One of the most irritating aspects of the entire Columbia academic freedom debate is the persistent cry of “McCarthyism” from the MEALAC department’s defenders. A little perspective, please. For those who remember the McCarthy era (I was not alive then, but I can read history books), true “McCarthyism” involved a comprehensive effort by a U.S. senator to commandeer the vast power and reach of the federal government to root out communists and communist sympathizers from virtually every influential institution in American society, from the government to the film industry to academia. This effort involved governmental inquiries (coercive inquiries involving use of federal subpoena power) into deeply held personal beliefs and into the private lives of ordinary citizens.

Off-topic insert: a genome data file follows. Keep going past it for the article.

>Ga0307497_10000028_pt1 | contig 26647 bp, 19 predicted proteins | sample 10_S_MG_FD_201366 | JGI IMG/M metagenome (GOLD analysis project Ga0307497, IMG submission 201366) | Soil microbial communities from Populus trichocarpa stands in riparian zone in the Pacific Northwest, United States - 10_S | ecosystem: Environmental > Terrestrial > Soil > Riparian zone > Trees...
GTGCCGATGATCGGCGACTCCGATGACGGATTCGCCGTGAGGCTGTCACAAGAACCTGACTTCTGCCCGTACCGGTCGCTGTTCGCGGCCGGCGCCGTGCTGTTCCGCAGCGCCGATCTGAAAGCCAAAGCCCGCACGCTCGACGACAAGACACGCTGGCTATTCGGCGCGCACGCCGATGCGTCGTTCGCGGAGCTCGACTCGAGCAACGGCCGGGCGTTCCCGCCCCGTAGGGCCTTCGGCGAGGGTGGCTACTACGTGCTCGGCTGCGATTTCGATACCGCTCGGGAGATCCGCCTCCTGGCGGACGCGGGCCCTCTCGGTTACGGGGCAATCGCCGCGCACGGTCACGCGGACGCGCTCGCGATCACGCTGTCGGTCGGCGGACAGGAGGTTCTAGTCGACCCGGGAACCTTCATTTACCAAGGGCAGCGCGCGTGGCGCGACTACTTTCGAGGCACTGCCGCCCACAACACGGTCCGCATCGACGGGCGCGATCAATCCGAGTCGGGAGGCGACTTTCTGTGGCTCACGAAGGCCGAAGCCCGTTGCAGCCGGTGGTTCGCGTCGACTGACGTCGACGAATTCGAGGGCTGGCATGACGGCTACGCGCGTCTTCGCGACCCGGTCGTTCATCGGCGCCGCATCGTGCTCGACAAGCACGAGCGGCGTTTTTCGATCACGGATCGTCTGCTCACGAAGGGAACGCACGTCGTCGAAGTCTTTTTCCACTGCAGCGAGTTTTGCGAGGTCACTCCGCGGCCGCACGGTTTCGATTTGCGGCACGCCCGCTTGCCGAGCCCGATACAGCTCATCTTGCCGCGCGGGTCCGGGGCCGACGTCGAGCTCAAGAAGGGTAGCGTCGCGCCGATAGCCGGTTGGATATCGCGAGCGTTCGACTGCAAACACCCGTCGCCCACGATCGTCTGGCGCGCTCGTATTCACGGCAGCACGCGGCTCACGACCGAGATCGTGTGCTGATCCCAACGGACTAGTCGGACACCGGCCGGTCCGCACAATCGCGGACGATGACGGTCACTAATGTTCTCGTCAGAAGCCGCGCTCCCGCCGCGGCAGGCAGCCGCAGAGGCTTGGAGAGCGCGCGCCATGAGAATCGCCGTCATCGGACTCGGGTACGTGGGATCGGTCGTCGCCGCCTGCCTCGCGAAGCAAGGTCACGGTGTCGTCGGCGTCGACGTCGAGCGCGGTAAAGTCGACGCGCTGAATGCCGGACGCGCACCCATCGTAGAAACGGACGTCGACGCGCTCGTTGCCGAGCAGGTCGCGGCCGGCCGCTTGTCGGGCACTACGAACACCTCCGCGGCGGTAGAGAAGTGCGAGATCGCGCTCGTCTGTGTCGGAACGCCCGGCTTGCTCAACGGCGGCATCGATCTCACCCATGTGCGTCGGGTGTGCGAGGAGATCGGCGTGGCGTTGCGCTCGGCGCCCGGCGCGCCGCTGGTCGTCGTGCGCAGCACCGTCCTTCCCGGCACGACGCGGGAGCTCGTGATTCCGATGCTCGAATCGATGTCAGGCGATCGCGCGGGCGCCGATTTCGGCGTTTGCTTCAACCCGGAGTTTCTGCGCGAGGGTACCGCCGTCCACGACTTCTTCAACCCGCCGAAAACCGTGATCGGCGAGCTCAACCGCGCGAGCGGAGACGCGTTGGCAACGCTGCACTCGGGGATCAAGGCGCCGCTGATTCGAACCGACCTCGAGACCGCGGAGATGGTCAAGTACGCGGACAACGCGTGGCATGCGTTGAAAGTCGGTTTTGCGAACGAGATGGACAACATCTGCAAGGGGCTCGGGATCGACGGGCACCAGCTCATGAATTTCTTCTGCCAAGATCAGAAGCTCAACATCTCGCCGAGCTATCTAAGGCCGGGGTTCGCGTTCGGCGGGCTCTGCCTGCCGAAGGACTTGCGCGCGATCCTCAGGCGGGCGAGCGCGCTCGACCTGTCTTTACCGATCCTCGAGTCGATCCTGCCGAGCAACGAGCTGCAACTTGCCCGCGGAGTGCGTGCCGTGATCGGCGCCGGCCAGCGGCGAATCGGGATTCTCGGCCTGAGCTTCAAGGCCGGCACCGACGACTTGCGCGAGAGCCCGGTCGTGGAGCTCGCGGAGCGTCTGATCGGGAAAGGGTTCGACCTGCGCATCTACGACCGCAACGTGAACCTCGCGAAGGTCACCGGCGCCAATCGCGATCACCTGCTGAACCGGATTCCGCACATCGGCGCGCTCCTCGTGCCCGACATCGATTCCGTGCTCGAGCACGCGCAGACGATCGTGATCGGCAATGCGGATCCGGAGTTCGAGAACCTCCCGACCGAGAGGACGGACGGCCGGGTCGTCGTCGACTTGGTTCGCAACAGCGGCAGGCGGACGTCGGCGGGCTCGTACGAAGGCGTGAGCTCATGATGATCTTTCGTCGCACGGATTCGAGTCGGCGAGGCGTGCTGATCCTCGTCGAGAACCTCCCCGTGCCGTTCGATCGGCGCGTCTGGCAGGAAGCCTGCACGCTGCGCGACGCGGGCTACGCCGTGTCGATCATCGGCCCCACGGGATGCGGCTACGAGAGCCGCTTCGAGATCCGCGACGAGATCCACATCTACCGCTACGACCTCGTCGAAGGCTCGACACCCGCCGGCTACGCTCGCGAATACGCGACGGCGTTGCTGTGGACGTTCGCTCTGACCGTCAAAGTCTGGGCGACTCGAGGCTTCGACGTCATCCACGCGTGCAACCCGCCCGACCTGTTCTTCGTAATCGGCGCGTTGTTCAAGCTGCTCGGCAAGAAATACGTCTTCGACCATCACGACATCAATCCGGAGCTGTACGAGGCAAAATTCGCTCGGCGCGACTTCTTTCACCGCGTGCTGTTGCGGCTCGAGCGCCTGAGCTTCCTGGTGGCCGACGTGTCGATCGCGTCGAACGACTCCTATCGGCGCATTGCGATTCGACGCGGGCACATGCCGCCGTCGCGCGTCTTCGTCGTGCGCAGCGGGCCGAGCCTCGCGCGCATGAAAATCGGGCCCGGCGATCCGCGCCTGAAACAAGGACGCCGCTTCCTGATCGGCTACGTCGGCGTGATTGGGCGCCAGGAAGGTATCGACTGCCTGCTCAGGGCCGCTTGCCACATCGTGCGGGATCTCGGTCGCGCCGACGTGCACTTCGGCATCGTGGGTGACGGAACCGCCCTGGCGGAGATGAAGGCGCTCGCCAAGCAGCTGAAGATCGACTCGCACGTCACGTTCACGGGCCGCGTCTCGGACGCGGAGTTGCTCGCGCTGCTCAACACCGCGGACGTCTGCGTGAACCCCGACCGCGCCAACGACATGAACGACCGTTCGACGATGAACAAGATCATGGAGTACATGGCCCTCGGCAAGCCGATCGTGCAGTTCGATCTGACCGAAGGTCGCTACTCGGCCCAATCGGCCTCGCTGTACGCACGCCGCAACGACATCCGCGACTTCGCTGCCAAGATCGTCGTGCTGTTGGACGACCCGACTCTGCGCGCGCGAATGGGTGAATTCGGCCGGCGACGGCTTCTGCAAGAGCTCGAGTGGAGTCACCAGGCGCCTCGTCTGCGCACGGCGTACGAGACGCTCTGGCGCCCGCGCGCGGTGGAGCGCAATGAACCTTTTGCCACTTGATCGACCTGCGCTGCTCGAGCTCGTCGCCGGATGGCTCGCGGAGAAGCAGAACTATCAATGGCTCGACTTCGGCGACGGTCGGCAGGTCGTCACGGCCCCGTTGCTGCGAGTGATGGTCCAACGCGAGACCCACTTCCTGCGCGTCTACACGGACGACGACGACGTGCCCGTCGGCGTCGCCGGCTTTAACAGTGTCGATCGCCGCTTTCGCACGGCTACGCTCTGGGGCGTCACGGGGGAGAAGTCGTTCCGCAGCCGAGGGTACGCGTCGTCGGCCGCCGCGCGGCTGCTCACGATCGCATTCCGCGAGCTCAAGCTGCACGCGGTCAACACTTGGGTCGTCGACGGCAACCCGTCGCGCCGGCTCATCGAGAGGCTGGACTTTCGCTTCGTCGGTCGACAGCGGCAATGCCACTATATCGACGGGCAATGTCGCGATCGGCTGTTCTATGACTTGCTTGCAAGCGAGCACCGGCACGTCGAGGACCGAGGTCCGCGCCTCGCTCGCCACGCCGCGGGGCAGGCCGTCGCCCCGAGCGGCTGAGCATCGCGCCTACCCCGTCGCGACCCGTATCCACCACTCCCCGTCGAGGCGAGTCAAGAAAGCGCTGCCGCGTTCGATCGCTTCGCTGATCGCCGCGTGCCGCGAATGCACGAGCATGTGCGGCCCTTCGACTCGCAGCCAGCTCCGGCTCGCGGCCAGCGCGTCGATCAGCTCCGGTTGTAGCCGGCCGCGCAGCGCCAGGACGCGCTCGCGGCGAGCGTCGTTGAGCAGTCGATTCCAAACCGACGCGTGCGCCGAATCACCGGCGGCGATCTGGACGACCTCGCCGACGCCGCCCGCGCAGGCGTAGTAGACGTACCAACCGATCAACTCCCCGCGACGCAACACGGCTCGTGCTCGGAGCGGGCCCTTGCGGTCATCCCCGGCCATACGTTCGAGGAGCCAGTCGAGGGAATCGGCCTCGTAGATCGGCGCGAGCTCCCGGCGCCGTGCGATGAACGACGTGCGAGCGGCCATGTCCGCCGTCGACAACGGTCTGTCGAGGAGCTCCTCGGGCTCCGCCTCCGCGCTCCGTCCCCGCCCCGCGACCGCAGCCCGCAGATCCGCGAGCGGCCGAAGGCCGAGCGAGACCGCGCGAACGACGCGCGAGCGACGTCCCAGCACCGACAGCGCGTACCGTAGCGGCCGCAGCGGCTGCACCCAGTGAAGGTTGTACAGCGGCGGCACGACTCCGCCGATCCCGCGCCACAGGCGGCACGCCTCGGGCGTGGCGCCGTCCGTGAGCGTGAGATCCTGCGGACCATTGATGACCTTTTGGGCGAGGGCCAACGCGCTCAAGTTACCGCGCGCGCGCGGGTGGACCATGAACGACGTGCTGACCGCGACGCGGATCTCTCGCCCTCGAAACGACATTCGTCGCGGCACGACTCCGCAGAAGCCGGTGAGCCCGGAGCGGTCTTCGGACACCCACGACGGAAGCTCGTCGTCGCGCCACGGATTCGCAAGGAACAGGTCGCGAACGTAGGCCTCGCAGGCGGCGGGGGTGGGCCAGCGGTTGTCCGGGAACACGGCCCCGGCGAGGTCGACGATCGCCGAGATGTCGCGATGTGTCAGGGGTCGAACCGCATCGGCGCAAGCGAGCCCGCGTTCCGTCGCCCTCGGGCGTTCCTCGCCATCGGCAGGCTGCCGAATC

What do we have at Columbia? A coordinated protest by students (assisted by the David Project, a small nonprofit corporation) against what they perceive as pervasive bias and unethical conduct in Columbia’s MEALAC department. There are no governmental investigations (though a few politicians have expressed opinions). In fact, both the protesting students and the David Project itself have clearly expressed that they have no intention of impairing basic academic freedom rights, nor do they take the position that professors cannot have a viewpoint.
Criticism is not the same thing as McCarthyism, and the mere comparison cheapens the experience of those hundreds (and perhaps thousands) of American citizens who were personally impacted by the shameful excesses of that era.